With apologies to Bostonians… the great New York catcher/manager Yogi Berra, who passed away this week, used to say that “It ain’t over till it’s over.”
With regard to the debate on the Iran nuclear deal, I’d offer that, “It’s all but over, but the work has not even barely begun.”
I must admit that I was a bit naïve this summer.
I honestly thought that reasonable people with differing political perspectives could have a serious conversation about the flaws in the Iran nuclear deal, identify ways to address them, and together, take corrective action before Congress voted on the agreement. That’s why we at JCRC worked to convey our concerns about the deal, reflecting questions articulated by a range of bipartisan experts, some of whom ultimately came down on each side of the deal.
But that didn’t happen.
The debate became as much about the winning of the argument as the merits of the deal itself. Our political environment didn’t allow for a substantive negotiation about how to move beyond a binary choice between accepting and rejecting this deal.
So now it’s all but over. We have an agreement that will, with virtual certainty, become a reality of the international diplomatic realm come mid-October.
But it also isn’t over. Not by a long shot.
We’ve got to pick up the pieces in an American-Jewish community that is in some ways deeply fractured; not necessarily because of this debate, but rather because of existing rifts that this debate illuminated and exacerbated. We’ve got to deal with a U.S.-Israel partnership that has been severely strained. And we’ve got the reality of this agreement, flaws and all.
As we head into the holiday of Sukkot, I’m reminded of the state of impermanence that defined our ancestors in the wilderness. Their first formative generation as a free Israelite nation was experienced in tents of wandering. Their shared identity was not as much one nation as many tribes headed in a common direction. They experienced second-guessing, divisions, revolts. All the while – in this state of unrootedness– they were laying down a system of laws that could only be enacted in a future state of stability.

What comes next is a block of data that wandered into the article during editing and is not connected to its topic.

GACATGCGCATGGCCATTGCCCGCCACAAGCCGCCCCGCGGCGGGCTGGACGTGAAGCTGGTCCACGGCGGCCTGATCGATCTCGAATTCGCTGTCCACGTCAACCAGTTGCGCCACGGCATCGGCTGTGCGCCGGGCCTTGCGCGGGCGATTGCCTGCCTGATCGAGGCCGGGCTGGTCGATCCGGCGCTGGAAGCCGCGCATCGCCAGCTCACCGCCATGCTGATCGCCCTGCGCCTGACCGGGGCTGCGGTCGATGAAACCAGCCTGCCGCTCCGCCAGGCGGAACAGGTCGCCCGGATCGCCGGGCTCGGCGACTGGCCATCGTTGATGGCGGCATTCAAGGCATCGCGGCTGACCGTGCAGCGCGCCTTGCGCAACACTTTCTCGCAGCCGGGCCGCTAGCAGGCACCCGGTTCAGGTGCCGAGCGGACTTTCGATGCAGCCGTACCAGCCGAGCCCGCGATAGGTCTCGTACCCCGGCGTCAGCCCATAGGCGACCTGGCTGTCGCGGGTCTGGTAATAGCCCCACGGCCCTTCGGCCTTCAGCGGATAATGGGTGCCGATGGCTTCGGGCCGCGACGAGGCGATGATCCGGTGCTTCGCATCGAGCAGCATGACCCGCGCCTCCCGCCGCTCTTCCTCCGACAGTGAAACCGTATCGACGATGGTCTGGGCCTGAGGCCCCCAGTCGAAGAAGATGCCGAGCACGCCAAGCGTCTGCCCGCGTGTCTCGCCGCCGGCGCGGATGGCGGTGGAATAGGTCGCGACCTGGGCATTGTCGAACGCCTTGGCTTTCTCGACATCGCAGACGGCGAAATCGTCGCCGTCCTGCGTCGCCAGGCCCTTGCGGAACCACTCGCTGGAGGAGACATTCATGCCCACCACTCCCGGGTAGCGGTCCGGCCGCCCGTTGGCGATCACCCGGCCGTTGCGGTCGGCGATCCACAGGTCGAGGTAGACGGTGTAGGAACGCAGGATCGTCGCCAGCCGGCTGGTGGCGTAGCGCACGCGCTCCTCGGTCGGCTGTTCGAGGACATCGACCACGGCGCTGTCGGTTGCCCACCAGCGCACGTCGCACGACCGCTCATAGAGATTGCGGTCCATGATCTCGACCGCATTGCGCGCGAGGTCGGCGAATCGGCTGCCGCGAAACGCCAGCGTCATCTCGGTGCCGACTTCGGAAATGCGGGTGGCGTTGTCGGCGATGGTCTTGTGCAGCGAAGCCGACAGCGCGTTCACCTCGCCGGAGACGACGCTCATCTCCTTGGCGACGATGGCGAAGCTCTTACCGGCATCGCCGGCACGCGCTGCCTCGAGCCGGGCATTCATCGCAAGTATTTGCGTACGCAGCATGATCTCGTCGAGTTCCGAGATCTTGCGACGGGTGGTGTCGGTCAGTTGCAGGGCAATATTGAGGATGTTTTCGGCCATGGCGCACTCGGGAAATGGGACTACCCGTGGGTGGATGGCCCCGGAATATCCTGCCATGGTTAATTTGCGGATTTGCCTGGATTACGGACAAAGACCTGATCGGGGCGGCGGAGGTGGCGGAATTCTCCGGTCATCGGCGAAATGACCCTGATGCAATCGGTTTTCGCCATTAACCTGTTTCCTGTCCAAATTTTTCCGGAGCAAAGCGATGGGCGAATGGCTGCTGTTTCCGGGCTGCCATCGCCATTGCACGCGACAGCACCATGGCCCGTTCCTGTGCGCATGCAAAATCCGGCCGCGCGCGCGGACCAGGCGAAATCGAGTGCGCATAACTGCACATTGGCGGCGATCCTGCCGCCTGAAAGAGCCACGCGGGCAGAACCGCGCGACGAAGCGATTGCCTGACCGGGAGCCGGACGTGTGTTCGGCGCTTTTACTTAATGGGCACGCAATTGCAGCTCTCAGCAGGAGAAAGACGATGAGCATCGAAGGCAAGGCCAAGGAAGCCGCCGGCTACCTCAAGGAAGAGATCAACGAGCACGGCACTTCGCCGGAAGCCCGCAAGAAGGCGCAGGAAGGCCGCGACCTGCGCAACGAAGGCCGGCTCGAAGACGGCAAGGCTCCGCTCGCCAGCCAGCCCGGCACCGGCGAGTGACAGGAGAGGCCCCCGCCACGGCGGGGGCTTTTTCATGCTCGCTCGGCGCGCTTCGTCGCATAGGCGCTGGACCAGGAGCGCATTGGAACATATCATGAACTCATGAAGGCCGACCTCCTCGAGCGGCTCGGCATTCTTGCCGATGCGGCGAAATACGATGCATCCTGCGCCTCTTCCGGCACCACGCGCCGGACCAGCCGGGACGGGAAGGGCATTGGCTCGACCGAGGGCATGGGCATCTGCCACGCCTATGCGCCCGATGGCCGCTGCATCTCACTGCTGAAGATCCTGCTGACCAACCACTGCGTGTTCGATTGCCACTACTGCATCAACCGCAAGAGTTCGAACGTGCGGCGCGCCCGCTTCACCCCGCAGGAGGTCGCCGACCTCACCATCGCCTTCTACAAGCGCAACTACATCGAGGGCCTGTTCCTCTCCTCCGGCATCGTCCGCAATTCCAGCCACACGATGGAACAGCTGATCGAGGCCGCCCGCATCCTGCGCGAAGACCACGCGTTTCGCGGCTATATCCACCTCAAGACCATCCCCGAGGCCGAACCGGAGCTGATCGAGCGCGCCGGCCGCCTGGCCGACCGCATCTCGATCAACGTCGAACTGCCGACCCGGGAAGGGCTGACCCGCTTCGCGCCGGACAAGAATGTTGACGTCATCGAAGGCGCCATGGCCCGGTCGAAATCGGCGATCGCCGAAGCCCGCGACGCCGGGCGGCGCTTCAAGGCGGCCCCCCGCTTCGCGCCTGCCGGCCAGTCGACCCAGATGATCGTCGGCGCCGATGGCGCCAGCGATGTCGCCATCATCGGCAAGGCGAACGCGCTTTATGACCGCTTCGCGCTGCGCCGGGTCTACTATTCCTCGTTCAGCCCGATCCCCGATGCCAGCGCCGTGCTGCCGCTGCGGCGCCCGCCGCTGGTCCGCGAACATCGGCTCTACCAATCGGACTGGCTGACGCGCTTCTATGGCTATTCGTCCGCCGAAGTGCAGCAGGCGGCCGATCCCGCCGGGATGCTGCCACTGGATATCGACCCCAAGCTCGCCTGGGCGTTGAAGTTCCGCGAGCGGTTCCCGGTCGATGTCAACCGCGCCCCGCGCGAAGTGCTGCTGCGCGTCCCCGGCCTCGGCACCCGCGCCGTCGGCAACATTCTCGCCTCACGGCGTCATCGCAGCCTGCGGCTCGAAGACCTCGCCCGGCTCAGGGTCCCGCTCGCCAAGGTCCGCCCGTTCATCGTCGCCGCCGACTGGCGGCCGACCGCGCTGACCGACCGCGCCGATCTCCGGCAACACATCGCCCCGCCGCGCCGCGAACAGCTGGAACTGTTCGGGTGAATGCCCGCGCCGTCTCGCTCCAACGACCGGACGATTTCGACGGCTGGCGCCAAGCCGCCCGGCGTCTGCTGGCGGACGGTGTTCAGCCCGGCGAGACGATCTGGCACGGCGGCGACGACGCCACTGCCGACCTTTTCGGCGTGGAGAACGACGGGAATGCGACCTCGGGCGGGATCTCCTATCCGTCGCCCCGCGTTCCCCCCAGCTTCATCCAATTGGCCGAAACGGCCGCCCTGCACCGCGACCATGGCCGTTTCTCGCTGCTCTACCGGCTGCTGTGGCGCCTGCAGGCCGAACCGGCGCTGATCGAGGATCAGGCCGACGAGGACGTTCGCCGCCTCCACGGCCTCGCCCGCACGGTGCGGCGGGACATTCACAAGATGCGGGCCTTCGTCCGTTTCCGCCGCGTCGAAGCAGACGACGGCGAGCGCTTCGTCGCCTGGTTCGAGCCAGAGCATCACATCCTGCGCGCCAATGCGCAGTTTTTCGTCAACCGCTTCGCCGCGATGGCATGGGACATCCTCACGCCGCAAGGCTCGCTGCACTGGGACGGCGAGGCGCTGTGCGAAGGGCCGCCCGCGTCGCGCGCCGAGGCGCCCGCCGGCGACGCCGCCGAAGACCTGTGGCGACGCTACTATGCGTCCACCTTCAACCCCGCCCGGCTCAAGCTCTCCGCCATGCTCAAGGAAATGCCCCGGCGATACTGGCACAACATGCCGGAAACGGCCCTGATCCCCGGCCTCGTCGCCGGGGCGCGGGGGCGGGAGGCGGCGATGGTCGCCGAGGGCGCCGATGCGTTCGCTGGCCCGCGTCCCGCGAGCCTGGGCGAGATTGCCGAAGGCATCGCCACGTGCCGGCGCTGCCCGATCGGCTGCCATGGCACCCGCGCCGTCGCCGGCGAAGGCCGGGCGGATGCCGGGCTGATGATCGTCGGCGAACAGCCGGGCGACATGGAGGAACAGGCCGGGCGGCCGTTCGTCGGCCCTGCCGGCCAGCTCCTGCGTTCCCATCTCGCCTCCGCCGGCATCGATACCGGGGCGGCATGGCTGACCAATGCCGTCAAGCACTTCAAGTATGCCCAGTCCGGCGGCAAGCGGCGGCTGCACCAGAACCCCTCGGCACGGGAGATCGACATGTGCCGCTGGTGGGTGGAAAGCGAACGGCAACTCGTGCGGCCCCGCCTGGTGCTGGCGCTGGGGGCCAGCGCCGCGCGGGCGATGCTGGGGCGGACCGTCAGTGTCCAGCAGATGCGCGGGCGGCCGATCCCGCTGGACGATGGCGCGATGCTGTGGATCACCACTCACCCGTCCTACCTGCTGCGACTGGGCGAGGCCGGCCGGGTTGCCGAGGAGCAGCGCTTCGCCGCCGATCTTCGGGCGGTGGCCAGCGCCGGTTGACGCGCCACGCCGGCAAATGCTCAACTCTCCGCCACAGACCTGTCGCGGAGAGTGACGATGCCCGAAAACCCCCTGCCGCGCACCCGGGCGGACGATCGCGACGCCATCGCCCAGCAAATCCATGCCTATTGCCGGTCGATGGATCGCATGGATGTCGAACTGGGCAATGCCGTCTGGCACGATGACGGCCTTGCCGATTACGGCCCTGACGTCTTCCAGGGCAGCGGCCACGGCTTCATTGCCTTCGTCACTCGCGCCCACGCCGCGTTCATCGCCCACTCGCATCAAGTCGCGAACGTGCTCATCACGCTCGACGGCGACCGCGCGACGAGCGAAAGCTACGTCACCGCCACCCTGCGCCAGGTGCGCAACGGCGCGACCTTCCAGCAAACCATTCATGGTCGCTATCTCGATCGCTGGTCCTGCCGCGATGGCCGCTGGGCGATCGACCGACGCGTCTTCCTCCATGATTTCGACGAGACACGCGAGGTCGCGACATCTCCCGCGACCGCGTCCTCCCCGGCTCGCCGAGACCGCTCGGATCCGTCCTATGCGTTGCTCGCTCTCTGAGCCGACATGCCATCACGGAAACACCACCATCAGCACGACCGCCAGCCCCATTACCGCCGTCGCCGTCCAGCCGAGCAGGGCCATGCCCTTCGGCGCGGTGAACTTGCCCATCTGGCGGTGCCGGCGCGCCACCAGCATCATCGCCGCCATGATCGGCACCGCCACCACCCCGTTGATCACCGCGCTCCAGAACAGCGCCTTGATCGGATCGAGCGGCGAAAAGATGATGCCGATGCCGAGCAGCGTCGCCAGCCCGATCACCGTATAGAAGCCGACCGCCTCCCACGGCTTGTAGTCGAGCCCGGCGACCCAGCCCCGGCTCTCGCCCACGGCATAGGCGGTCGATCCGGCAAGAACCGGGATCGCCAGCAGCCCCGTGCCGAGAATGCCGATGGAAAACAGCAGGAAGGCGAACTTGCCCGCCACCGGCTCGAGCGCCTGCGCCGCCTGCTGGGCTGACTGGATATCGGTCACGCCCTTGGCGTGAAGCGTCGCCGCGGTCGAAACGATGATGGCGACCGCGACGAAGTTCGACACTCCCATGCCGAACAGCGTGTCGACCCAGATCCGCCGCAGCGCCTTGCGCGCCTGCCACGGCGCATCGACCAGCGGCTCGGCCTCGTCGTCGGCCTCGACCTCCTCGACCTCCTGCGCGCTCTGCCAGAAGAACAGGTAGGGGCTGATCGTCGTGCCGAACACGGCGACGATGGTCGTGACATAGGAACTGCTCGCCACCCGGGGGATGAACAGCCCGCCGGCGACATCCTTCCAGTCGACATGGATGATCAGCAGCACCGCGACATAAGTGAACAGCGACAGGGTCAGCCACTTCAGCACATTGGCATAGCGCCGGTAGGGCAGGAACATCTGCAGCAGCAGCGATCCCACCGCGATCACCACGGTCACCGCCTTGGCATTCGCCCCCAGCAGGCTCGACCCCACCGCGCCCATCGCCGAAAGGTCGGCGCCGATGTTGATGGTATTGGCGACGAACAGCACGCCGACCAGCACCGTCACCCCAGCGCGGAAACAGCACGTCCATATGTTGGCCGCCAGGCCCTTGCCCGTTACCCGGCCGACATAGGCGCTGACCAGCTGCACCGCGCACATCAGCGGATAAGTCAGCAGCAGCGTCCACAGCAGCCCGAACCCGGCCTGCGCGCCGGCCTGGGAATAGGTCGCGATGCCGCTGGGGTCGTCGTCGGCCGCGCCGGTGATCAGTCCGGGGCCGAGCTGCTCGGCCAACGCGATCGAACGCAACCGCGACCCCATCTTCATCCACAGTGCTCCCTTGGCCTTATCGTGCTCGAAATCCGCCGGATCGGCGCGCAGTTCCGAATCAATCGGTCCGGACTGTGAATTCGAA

We too – I certainly hope – are in an impermanent moment. Many question whether we are ‘A’ Jewish community, with a common vision and purpose. We are second guessing, we are focused on our divisions. We are acting in some ways as disparate tribes rather than as one People.
We have to make sure that this moment doesn’t lead to more such moments. We must focus our energies on efforts that unite us in our love and support of Israel even though we may not share the same aspirations for what her future holds. We can’t allow those who benefit from driving wedges among us to exacerbate our differences or act to foster a partisan divide in support for Israel.
And, we have to sustain our focus on the Iran deal; realizing the opportunity to rebuild our unity through this work. While fifteen years isn’t permanent, it is longer than the standard political attention span of our nation. If it works as promised, this deal will come – in most parts – to a conclusion. When it does, absent regime change in Iran, we’ll have challenging realities to confront.
Whether you were for it or against it, whether you had deep reservations or absolute certitude – all of us who share a deep held conviction that Iran can never be allowed to pose a nuclear threat now need to come together to ensure that this agreement works, and, if it doesn’t that there is room for an alternative approach to the threat. We’ve got to work together to support reasonable, bi-partisan efforts to strengthen effective implementation while building a consensus of support for the U.S.-Israel partnership in a shifting region.
We have the opportunity and the responsibility to make this moment impermanent. We can take steps now and in the years to come so that when we look back and remember this, we will think of it as our wilderness moment – when we once again began the hard work of forming a new and united People from our tribes, heading in the same direction, with common purpose.